Public wants labels for food nanotech—and they're willing to pay for it

Oct 28, 2013
Public wants labels for food nanotech -- and they're willing to pay for it
Study participants supported labeling products in which nanotechnology had been added to food, as well as products in which nanotechnology had been incorporated into the packaging.

New research from North Carolina State University and the University of Minnesota finds that people in the United States want labels on food products that use nanotechnology – whether the nanotechnology is in the food or is used in food packaging. The research also shows that many people are willing to pay more for the labeling.

"We wanted to know whether people want nanotechnology in food to be labeled, and the vast majority of the participants in our study do," says Dr. Jennifer Kuzma, senior author of a paper on the research and Goodnight-Glaxo Wellcome Distinguished Professor of Public Administration at NC State. "Our study is the first research in the U.S. to take an in-depth, focus group approach to understanding the public perception of nanotechnology in foods."

The researchers convened six focus groups – three in Minnesota and three in North Carolina – and gave some basic information about nanotechnology and its use in food products. Participants were then asked a series of questions addressing whether food nanotechnology should be labeled. Participants were also sent a follow-up survey within a week of their focus group meeting.

Study participants were particularly supportive of labeling for products in which nanotechnology had been added to the food itself, though they were also in favor of labeling products in which nanotechnology had only been incorporated into the .

However, the call for labeling does not indicate that people are necessarily opposed to the use of nanotechnology in . For example, many study participants indicated support for the use of nanotechnology to make more nutritious or to give it a longer shelf life – but they still wanted those products to be labeled.

"People do have nuanced perspectives on this," Kuzma says. "They want labeling, but they also want access to reliable, research-based information about the risks associated with labeled products – such as a Food and Drug Administration website offering additional information about labeled products."

The researchers also found that about 60 percent of the study who responded to the follow-up survey were willing to pay an additional 5 to 25 percent of the product price for either nanotechnology-free products or for labeling.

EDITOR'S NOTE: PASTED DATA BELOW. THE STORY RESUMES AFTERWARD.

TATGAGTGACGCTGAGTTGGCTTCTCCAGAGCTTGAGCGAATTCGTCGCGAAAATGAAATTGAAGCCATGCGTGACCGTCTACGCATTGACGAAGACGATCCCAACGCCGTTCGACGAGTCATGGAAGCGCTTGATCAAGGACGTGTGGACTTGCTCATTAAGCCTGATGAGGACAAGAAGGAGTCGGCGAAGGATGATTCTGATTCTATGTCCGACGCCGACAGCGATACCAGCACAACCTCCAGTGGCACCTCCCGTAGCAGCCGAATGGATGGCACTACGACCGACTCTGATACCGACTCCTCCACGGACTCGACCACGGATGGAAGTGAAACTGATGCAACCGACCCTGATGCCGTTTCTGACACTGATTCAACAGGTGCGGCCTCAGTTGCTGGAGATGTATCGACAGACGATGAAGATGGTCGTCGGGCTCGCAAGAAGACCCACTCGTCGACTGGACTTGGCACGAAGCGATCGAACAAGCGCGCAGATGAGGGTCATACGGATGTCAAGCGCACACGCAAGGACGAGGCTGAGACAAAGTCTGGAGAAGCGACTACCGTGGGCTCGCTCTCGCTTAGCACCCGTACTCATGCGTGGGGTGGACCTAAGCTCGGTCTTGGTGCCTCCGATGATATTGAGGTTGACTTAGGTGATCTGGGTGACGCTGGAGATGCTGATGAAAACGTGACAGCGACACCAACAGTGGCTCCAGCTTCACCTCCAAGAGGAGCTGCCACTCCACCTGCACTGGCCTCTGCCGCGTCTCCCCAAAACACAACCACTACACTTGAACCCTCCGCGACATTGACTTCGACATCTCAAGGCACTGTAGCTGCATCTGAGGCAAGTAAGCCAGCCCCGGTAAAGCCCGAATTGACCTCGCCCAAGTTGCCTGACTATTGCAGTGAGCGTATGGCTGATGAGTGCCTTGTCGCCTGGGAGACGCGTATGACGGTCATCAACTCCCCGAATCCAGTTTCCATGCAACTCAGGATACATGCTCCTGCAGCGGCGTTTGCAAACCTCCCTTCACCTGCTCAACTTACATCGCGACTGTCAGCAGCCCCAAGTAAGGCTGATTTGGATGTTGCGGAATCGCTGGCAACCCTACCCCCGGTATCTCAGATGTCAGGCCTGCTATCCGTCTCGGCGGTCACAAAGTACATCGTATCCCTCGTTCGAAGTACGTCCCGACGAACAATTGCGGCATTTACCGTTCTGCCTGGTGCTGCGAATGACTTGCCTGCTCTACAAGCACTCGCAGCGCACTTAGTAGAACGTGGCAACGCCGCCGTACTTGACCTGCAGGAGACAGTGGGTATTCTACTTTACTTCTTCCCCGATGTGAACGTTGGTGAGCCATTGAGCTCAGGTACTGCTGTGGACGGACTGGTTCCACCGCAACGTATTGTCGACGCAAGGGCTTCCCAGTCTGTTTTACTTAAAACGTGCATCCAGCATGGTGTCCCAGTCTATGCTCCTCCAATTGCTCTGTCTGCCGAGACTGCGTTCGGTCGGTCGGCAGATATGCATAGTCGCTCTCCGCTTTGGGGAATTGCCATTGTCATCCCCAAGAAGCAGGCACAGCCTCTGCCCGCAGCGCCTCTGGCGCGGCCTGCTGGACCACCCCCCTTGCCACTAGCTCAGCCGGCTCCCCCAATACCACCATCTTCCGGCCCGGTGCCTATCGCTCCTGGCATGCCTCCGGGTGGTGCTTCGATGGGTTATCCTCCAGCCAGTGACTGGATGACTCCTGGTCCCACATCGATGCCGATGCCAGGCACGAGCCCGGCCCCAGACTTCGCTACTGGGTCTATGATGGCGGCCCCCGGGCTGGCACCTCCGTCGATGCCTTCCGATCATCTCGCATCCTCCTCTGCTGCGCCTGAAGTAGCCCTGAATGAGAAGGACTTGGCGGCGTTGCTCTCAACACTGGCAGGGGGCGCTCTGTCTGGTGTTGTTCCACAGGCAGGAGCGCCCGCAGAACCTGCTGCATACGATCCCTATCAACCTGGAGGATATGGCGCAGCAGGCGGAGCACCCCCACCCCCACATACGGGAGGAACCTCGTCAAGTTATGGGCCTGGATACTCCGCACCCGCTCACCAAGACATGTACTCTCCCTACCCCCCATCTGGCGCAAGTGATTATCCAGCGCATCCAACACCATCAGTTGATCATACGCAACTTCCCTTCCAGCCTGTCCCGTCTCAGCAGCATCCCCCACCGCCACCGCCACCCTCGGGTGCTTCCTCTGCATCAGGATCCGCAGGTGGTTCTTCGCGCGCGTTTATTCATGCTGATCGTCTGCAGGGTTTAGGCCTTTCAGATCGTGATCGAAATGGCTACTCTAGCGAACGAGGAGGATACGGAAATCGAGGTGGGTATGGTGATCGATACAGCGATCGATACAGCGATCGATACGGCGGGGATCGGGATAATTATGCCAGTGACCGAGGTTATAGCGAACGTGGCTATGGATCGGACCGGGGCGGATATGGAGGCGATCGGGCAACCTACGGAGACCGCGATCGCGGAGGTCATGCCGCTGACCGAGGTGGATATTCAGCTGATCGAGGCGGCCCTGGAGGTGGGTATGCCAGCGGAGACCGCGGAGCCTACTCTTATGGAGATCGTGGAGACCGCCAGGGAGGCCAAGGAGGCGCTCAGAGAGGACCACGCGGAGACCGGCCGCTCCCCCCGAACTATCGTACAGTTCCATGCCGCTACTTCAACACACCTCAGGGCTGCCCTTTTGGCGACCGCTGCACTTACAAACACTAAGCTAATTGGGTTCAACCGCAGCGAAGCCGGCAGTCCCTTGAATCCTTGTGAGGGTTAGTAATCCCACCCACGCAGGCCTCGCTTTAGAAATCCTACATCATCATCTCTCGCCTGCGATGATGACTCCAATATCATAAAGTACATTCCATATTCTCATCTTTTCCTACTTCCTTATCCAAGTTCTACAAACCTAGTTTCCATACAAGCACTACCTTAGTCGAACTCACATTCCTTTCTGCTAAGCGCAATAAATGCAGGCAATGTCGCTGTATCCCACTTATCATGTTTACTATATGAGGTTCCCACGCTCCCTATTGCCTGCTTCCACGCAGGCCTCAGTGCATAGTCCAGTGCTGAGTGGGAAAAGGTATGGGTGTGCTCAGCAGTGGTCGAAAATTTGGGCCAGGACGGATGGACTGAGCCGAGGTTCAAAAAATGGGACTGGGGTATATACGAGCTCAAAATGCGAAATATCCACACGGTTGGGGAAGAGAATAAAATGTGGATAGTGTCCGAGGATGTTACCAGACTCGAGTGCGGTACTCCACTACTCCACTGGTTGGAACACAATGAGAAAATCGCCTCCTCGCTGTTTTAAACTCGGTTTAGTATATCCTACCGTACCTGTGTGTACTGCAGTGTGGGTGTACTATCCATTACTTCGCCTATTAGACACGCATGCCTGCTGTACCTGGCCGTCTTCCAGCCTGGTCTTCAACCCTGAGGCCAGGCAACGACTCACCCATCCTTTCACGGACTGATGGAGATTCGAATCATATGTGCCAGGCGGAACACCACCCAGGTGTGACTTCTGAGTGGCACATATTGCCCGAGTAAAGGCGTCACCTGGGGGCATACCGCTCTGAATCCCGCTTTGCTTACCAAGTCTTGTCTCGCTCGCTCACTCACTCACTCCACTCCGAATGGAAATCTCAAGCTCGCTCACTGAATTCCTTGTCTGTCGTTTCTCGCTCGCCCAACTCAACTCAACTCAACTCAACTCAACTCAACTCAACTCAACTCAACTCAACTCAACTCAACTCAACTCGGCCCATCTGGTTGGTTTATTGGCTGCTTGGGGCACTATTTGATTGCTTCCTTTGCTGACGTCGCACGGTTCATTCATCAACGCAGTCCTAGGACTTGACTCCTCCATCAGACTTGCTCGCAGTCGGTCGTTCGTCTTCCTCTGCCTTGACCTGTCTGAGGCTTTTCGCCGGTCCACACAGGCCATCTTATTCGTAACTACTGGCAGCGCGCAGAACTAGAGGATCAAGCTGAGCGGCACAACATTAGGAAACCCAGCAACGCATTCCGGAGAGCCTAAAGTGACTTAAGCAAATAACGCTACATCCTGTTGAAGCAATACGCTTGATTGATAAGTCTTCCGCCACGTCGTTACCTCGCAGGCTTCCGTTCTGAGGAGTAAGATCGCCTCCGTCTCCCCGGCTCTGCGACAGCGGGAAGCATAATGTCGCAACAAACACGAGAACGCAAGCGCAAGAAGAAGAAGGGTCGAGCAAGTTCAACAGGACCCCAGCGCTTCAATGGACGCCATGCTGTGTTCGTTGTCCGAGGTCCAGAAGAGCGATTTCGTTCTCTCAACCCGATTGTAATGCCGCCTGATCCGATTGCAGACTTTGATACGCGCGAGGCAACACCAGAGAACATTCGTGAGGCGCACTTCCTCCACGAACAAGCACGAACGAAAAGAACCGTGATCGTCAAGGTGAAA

The paper, "Hungry for Information: Public Attitudes Toward Food Nanotechnology and Labeling," was published online Oct. 7 in Review of Policy Research. Lead author of the study is Jonathan Brown, a former graduate student at the University of Minnesota. The work was supported by National Science Foundation grant SES-0709056.

Explore further: How foods are 'sized' affects how much we eat

More information: onlinelibrary.wiley.com/doi/10.1111/ropr.12035/abstract

Abstract: What people think about food nanotechnology (nanofood) is under-explored in the United States, especially outside of quantitative surveys. As such, we set out to examine public attitudes toward food nanotechnology in conversational, focus group settings in order to identify policy options for nanofood governance, and in particular, options for labeling. Through analysis of focus groups in six U.S. locations, we found that the vast majority of the participants wanted nanotechnology labels for all types of food products, and most were willing to pay a premium for labeling. Participants cited abilities to choose and avoid potential risk as the main purposes of nanofood labels. However, they recognized that labels alone do not provide much meaning and that information concerning food nanotechnology products needs to be sought and supplied beyond the label to enable informed choices. Additionally, willingness-to-use and risk–benefit perceptions varied according to the position and intended functions of the nanomaterials in food products.

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Scottingham
1 / 5 (2) Oct 28, 2013
An explanation of what nano-technology in food is would be nice. Maybe an example?

Also, while we're at it, some jargon riddle explanation of how this relations to vacuum dynamics and free energy?
Lurker2358
1 / 5 (4) Oct 29, 2013
Franklins:

It's capitalism. They want to force you to eat their "better" mass produced product, but if you want nature's product, they will charge you more. All natural will become a "specialty product" as an excuse to milk people for more money.

The masses will be subjected to the "Final Solution" of eating BT corn and other insecticide producing GM foods, and accumulating toxins in their body, while the more wealthy will buy "all natural" and be perfectly healthy.
DirtySquirties
1 / 5 (1) Nov 04, 2013
@lurker: You kidding or just an imbecile? This isn't Elysium. This isn't some evil corporate conspiracy scheme. The nanotech and GMO foods are going to be cheaper because the companies can make way more food for less money with it. Growing food the natural way will cost more because it is less efficient. That's it.

The price will not change simply because the Grand Poobah of ConglomoFoods came up with a moronic scheme that involves killing their customers with toxic foods.

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